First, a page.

Candidate Paul Theobald to make a stop in Scottsbluff Saturday
Third District Congressman Candidate Paul Theobald to make a stop in Scottsbluff Saturday to talk to the people.
Theobald will be at the El Charrito in Scottsbluff at 5p to meet with the individuals of the area and talk about his triangular plan.
It’s a plan based on agriculture, health care and education. He believes if each of these three subjects are worked on and maintained it will create a rural community vitalization.
Theobald spoke to NBC Nebraska over the phone and said at this time he feels it’s a gloomy time for the residents of the third district. He spoke candidly about corporations taking a hold of policies and mentioned if government officials were to reign in those companies it could be a better situation for all.
He spoke about the drying up of low interest rate loans geared toward helping start-up businesses.
“There isn’t a day that goes by where I am on the road where I am confronted by a life-long Republican farmer who says he’s changing his vote to me,” said Theobald. “The reason is the trade policy.”
Theobald believes the current trade war has taken those export countries off the table from trading agriculture for years.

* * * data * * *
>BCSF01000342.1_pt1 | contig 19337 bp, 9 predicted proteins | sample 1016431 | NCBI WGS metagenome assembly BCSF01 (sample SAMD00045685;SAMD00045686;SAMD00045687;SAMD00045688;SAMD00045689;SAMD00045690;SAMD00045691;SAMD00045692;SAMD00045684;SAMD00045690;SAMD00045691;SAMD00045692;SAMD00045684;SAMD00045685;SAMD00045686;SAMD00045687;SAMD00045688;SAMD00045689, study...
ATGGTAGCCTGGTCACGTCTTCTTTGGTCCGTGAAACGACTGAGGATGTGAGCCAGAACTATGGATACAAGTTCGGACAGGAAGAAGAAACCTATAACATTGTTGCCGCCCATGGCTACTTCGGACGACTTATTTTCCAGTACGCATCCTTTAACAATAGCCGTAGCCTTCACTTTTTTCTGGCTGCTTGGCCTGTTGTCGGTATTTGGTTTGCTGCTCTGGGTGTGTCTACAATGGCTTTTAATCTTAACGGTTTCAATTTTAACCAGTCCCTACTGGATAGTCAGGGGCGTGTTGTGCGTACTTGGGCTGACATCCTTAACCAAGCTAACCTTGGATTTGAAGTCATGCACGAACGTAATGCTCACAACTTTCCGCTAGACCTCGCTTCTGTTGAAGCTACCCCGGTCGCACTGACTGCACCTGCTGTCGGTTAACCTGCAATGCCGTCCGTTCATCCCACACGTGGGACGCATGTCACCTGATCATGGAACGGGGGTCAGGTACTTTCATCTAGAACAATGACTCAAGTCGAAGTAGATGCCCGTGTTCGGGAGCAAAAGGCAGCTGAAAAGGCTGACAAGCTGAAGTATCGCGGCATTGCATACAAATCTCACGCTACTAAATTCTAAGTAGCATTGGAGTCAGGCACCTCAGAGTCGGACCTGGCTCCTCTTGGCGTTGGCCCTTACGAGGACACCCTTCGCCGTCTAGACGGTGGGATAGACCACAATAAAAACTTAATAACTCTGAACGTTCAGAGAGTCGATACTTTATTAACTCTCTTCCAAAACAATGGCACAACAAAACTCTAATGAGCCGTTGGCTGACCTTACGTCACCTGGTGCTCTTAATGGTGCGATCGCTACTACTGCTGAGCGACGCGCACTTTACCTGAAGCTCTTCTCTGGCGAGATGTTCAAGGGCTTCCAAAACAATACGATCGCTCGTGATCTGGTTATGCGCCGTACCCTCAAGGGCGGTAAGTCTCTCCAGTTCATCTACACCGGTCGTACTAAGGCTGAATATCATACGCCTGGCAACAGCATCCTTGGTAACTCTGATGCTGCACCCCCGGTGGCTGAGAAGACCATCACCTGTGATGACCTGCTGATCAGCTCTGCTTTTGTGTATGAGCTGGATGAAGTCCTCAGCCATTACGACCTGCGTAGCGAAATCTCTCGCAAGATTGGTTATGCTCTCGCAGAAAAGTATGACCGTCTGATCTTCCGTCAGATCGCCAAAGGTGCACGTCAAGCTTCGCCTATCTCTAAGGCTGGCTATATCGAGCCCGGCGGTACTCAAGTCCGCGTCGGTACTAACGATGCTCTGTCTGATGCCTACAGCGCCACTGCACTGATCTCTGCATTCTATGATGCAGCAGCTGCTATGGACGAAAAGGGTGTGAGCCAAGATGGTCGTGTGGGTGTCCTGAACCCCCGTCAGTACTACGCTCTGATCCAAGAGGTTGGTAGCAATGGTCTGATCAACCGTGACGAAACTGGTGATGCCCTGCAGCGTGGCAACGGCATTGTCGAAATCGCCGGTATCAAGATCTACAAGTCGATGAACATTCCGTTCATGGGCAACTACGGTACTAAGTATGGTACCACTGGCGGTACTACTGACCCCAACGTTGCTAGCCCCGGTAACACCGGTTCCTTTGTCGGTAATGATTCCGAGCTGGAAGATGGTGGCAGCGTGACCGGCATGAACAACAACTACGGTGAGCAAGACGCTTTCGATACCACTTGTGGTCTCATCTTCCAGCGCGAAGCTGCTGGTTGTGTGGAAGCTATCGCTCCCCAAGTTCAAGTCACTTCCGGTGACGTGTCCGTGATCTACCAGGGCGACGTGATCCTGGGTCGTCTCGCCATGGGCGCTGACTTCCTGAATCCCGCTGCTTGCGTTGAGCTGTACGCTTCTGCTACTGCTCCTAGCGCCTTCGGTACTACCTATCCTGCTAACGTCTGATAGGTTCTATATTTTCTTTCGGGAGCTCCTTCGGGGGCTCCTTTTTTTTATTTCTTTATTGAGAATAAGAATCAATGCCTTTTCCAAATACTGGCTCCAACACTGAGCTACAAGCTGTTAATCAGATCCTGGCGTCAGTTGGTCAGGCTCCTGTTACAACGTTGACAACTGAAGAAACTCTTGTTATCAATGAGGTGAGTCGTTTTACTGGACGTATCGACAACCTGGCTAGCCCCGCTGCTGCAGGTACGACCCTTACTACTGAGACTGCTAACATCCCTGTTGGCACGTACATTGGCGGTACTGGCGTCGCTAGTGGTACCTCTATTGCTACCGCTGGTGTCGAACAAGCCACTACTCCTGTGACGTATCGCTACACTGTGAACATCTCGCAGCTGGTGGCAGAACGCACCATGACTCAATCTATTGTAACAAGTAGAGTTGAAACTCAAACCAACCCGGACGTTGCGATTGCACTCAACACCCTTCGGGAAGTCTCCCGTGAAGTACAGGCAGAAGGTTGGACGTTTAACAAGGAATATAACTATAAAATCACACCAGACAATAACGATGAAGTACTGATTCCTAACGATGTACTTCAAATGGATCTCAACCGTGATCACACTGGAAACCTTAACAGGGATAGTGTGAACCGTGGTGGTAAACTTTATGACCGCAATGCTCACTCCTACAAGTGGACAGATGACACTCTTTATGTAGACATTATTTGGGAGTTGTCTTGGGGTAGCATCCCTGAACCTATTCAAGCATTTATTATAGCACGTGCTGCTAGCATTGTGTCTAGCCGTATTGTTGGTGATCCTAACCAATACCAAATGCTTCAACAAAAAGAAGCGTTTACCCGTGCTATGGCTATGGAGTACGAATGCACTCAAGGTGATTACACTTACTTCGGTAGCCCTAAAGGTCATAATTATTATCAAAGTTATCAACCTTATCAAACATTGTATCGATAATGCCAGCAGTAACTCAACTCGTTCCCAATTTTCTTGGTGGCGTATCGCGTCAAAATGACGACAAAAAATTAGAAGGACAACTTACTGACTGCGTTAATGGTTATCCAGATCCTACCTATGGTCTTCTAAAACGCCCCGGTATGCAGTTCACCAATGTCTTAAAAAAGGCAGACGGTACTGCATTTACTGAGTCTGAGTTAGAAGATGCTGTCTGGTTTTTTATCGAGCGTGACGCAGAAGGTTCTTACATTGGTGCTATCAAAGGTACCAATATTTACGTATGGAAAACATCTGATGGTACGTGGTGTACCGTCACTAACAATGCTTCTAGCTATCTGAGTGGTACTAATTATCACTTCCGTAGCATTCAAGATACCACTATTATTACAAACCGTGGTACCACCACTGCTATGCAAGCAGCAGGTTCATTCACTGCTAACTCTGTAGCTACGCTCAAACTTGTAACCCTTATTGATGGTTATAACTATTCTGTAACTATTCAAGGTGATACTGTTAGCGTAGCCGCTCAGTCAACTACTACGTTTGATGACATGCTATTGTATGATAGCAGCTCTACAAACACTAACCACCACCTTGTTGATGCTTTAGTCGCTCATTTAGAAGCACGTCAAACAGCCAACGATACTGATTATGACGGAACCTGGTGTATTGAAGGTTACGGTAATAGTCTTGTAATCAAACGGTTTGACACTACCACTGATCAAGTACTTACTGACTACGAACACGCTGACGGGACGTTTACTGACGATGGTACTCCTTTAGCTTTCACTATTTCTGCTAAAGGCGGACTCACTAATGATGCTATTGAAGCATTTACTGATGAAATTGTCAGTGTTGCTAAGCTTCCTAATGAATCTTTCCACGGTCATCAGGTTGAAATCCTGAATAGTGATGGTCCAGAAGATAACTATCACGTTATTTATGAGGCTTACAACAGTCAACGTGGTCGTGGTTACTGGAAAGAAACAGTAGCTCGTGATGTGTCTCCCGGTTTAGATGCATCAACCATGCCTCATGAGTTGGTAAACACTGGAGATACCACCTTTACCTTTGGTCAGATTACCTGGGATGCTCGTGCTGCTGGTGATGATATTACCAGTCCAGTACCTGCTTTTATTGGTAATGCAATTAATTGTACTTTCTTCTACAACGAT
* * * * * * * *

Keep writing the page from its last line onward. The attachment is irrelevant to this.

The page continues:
“Once you give away markets, they don’t come back over night.”
Theobald also spoke about ethanol and how corn makes up 40% of the state’s agricultural economy. He went on to state the ethanol manufacturing is running at half its capacity.
It’s no secret the third district is losing businesses and people are leaving and for Theobald he wants to change that.
He says with him, he will fight for the people’s interest.
When speaking about health care, he said he believes the acceptance for medicare should be lowered to the age of 55 and believes it works efficiently already for those above the age of 65. But, he mentioned the cost of health insurance overall needs to be driven down.
“The only way we are going to get control of healthcare is to join the rest of the world and have a medicare for all system that will bring down the prices of health care in this country and put money back into the pockets of Nebraskans.”
Theobald says the one caveat to this would be paying higher taxes but premiums would go down.
As for education, Theobald believes the funding needs to come elsewhere.
“No other producers in any other state have the property tax burden that ours do,” explains Theobald.
He believes there is a right to have federal intervention and create new conversation on finding different ways to fund education.
Theobald adds he wants an ag policy that will stabilize its producers, if not grow it. He also wants a health care system that takes the profit motive out of it and an education policy that hopefully dramatically reduce the dependency of property tax to fund public education.